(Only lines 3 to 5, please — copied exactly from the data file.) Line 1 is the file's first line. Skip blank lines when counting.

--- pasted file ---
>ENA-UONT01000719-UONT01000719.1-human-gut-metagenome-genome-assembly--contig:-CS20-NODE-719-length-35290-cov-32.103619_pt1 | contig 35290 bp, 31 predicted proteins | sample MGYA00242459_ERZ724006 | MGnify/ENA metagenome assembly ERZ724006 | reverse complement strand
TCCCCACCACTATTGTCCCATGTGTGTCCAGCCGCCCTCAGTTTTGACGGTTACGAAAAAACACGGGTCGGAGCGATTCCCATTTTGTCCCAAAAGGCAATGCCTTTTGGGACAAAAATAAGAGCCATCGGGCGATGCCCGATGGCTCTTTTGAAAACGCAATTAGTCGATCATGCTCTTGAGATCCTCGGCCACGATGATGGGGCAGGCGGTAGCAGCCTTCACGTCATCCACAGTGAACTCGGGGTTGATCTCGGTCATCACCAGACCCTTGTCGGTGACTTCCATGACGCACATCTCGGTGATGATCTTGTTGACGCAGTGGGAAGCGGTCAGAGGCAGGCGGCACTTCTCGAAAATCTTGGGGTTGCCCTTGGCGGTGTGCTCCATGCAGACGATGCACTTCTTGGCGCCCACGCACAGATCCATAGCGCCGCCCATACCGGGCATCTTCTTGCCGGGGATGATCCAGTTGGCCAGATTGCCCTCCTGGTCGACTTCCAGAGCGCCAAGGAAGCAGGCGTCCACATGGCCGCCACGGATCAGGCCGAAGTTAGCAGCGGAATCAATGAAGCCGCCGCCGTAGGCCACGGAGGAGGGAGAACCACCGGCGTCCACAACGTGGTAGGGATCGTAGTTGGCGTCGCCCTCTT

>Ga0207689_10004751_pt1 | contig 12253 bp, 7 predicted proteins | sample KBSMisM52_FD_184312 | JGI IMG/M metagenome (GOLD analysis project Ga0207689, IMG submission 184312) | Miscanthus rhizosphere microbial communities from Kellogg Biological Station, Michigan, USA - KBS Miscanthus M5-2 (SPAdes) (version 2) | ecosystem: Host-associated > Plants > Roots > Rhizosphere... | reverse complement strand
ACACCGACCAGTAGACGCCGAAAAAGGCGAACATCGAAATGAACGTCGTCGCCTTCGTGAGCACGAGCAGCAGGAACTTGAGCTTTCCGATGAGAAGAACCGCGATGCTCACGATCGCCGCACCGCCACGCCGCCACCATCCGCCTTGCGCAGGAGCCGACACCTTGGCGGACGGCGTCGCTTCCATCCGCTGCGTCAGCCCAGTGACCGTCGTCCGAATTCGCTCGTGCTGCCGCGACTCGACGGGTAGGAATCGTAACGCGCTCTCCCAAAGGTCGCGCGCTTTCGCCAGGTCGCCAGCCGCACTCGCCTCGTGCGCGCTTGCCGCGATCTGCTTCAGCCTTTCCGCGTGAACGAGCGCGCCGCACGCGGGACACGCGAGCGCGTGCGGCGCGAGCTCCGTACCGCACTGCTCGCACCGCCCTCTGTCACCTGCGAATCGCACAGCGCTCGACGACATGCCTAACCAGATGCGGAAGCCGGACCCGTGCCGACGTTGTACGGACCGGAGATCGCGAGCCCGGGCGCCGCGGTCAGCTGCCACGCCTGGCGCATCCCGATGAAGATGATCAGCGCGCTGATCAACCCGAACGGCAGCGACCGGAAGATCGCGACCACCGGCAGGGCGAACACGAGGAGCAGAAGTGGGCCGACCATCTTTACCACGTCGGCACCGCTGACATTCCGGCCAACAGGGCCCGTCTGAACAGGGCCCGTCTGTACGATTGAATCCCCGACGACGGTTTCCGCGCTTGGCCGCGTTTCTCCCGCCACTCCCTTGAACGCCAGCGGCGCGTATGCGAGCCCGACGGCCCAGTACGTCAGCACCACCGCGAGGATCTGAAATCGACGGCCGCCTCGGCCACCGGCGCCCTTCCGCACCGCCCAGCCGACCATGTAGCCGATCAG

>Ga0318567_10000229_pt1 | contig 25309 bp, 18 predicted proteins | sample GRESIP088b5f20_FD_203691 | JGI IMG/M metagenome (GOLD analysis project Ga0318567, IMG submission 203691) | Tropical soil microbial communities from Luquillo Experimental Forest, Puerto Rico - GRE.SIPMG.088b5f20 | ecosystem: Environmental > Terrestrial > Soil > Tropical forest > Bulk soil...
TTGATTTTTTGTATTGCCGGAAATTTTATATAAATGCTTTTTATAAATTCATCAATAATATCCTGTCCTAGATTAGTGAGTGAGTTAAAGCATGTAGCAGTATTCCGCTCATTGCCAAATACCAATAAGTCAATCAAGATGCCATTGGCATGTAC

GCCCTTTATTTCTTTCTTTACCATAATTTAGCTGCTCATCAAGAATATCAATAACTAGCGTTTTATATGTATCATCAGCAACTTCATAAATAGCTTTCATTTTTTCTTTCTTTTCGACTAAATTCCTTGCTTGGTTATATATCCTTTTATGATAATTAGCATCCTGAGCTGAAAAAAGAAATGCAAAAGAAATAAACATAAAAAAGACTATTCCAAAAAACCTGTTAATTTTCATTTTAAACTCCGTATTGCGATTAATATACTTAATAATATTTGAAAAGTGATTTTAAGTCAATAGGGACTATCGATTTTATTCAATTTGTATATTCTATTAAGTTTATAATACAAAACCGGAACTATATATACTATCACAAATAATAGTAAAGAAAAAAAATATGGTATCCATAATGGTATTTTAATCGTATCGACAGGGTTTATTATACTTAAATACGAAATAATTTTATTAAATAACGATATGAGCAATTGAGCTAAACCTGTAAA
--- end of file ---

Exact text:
>Ga0207689_10004751_pt1 | contig 12253 bp, 7 predicted proteins | sample KBSMisM52_FD_184312 | JGI IMG/M metagenome (GOLD analysis project Ga0207689, IMG submission 184312) | Miscanthus rhizosphere microbial communities from Kellogg Biological Station, Michigan, USA - KBS Miscanthus M5-2 (SPAdes) (version 2) | ecosystem: Host-associated > Plants > Roots > Rhizosphere... | reverse complement strand
ACACCGACCAGTAGACGCCGAAAAAGGCGAACATCGAAATGAACGTCGTCGCCTTCGTGAGCACGAGCAGCAGGAACTTGAGCTTTCCGATGAGAAGAACCGCGATGCTCACGATCGCCGCACCGCCACGCCGCCACCATCCGCCTTGCGCAGGAGCCGACACCTTGGCGGACGGCGTCGCTTCCATCCGCTGCGTCAGCCCAGTGACCGTCGTCCGAATTCGCTCGTGCTGCCGCGACTCGACGGGTAGGAATCGTAACGCGCTCTCCCAAAGGTCGCGCGCTTTCGCCAGGTCGCCAGCCGCACTCGCCTCGTGCGCGCTTGCCGCGATCTGCTTCAGCCTTTCCGCGTGAACGAGCGCGCCGCACGCGGGACACGCGAGCGCGTGCGGCGCGAGCTCCGTACCGCACTGCTCGCACCGCCCTCTGTCACCTGCGAATCGCACAGCGCTCGACGACATGCCTAACCAGATGCGGAAGCCGGACCCGTGCCGACGTTGTACGGACCGGAGATCGCGAGCCCGGGCGCCGCGGTCAGCTGCCACGCCTGGCGCATCCCGATGAAGATGATCAGCGCGCTGATCAACCCGAACGGCAGCGACCGGAAGATCGCGACCACCGGCAGGGCGAACACGAGGAGCAGAAGTGGGCCGACCATCTTTACCACGTCGGCACCGCTGACATTCCGGCCAACAGGGCCCGTCTGAACAGGGCCCGTCTGTACGATTGAATCCCCGACGACGGTTTCCGCGCTTGGCCGCGTTTCTCCCGCCACTCCCTTGAACGCCAGCGGCGCGTATGCGAGCCCGACGGCCCAGTACGTCAGCACCACCGCGAGGATCTGAAATCGACGGCCGCCTCGGCCACCGGCGCCCTTCCGCACCGCCCAGCCGACCATGTAGCCGATCAG

>Ga0318567_10000229_pt1 | contig 25309 bp, 18 predicted proteins | sample GRESIP088b5f20_FD_203691 | JGI IMG/M metagenome (GOLD analysis project Ga0318567, IMG submission 203691) | Tropical soil microbial communities from Luquillo Experimental Forest, Puerto Rico - GRE.SIPMG.088b5f20 | ecosystem: Environmental > Terrestrial > Soil > Tropical forest > Bulk soil...